The illegal removal of the carcinogen asbestos and unpermitted renovations are part of a criminal case against two people involved with the former Cambria Air Force Station, a Cold War-era military radar site.
The property’s manager, Luther Sherman Akers, 68, is accused of felony illegal disposal of hazardous waste asbestos on the property and two misdemeanor land use violations.
Property owner Bernd Schaefers, 68 — who was a producer of the 1984 film “The NeverEnding Story,” as well as a 1986 motion picture starring Sean Connery, “The Name of the Rose” — faces two misdemeanor charges involving coastal zone land use law. He isn’t being charged with illegal asbestos removal, however.
County code enforcement officer Harley Voss alleged Schaefers and Akers both are responsible for unpermitted renovations on two buildings and a septic system on the property.
The 34-acre property, now with deteriorating buildings, was operated by the Air Force from the 1940s until 1980. It has a 360-degree view of the Pacific Ocean and surrounding mountains.
During the station’s heyday, officers and enlisted men operated the station and scanned for enemy aircrafts and missiles.
In their down time, they enjoyed on-site amenities including a bowling alley, a movie theater, an outdoor basketball court and a putting green, according to a 1968 Telegram-Tribune article.
Asbestos was commonly used in construction of barracks and other buildings, as well as for pipe insulation. The mineral fiber was malleable and fireproof, but now is widely known as a carcinogen.
Asbestos is not harmful unless it is disturbed through construction or demolition and becomes airborne; long-term exposure can cause lung cancer.
Schaefers bought the old military station for $2 million in 2004.
A previous owner had received a $3.5 million estimate in the early 2000s for the cost to clean up the asbestos on the site, according to an incident report.
In 2007, Schaefers invited about 50 Cal Poly students to the property to help them brainstorm plans on how to renovate the site, possibly for an education facility for at-risk youth.
That spurred then-county Public Health Officer Greg Thomas to close the old station to the public, citing health risks. That decision remains in effect today, county officials say.
Schaefers’ attorney, James McKiernan, didn’t respond to phone and e-mail requests for comment this week.
Public defender James Maguire said he had a conflict of interest in his representation of Akers, and a new lawyer has been assigned to the case under court defense contracting procedures — but it’s unclear who that lawyer is.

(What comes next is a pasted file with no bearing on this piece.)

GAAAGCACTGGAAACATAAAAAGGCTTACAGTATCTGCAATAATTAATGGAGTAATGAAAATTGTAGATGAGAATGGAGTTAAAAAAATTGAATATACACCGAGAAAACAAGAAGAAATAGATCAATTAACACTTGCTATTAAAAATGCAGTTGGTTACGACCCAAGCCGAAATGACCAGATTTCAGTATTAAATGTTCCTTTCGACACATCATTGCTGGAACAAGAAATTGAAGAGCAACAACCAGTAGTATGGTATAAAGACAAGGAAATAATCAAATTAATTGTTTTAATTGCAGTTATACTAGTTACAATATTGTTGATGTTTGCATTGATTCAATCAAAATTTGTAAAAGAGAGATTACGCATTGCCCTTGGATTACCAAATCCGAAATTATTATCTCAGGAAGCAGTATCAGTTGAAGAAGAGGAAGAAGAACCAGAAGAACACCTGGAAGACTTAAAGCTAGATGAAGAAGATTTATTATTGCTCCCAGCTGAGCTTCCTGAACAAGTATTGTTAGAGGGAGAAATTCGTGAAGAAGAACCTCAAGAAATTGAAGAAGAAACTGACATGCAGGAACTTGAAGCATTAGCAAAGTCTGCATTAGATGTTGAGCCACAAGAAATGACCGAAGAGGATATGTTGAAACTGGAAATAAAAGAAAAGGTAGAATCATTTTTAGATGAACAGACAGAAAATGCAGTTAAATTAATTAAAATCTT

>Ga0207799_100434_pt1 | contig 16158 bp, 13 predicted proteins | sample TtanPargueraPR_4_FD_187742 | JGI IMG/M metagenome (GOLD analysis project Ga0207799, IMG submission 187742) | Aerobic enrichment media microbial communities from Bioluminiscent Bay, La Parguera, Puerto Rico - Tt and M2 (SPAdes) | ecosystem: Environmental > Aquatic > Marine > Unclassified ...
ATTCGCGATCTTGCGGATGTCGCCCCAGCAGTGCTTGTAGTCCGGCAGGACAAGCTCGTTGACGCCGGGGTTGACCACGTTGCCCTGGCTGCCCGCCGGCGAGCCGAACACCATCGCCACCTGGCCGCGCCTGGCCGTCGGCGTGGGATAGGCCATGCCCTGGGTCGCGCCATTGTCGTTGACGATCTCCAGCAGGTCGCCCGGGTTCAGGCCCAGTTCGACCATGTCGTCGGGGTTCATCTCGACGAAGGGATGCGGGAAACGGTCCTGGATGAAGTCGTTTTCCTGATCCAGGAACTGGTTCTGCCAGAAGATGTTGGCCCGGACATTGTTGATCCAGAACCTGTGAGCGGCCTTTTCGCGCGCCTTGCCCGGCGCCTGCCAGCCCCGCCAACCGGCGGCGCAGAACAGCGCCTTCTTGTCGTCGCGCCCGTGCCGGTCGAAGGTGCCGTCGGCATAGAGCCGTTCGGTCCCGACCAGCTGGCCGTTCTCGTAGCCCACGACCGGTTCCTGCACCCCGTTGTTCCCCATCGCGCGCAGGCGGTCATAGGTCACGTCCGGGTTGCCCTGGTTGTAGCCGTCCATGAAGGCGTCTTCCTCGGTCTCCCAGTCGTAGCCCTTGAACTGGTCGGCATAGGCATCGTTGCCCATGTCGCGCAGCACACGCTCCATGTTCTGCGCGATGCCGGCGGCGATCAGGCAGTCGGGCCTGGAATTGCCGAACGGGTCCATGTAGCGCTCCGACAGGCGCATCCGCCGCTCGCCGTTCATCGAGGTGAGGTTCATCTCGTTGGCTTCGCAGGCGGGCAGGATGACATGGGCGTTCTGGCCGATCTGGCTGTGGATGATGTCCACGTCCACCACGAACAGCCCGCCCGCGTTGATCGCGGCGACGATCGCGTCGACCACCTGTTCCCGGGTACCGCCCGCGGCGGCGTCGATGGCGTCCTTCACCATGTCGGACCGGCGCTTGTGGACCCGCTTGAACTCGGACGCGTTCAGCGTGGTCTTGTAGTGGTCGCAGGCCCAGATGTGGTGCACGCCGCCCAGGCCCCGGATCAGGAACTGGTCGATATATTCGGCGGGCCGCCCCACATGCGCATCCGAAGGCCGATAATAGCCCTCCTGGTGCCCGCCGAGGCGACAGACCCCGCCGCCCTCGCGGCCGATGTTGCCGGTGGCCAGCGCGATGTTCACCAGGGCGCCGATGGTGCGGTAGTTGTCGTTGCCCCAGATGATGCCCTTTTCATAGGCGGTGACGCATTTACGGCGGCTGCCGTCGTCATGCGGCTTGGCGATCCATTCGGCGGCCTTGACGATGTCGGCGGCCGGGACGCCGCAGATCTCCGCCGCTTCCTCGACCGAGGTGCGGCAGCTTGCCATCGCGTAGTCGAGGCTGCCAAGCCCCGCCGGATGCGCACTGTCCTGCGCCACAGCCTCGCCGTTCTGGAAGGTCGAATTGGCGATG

The incident report details the suspected illegal removal of asbestos under Akers’ supervision.
More recently, an investigative report filed by the U.S. Environmental Protection Agency states that samples of materials on the property collected by the county’s Air Pollution Control District were tested and showed that “significant quantities of (asbestos) were illegally removed.”
About 20 people lived on the property between 2005 and 2007. They performed work, including construction, cooking and gardening, Akers told an EPA investigator.
One former resident told investigators that she received room and board at the facility in exchange for work and “recalled Akers showing her how to remove insulating material from an old pipe that had been removed from a building,” according to the report.
Akers advised the woman not to breathe when cutting into the “pipe stuff,” the report states, which she explained meant avoiding “breathing in too much of the dust.”
Schaefers told The Tribune in 2007 that he had hired an abatement company to deal with the asbestos and that he was unaware of any illegal asbestos disposal.
“(Akers) did not know which buildings were abated of asbestos,” the report stated.
Akers told an EPA investigator that he was raised on a farm in Mississippi and although he was not “book smart, he had a mechanical and construction background,” according to a report documented by the agency.
Akers recalled an asbestos abatement company coming and removing mold from the buildings, including walls to access old pipes, and the workers wore white suits and used air purification systems.
But he said he didn’t know the scope of the previous abatement and didn’t see any survey results.
Akers said though he was not officially the manager, he was its “eyes and ears.”
He told the EPA that he and Schaefers were planning to create a trade school on the property and those interested were Cal Poly officials and people from Las Vegas.
The report details work that included his personal removal of tiles and walls from a dining hall and directing others to remove building walls.
County officials, after serving a search warrant, said they found dark-colored trash bags stuffed in an electrical pull box that they believed contained asbestos.
The EPA later confirmed through testing that significant quantities of asbestos were illegally removed from the station.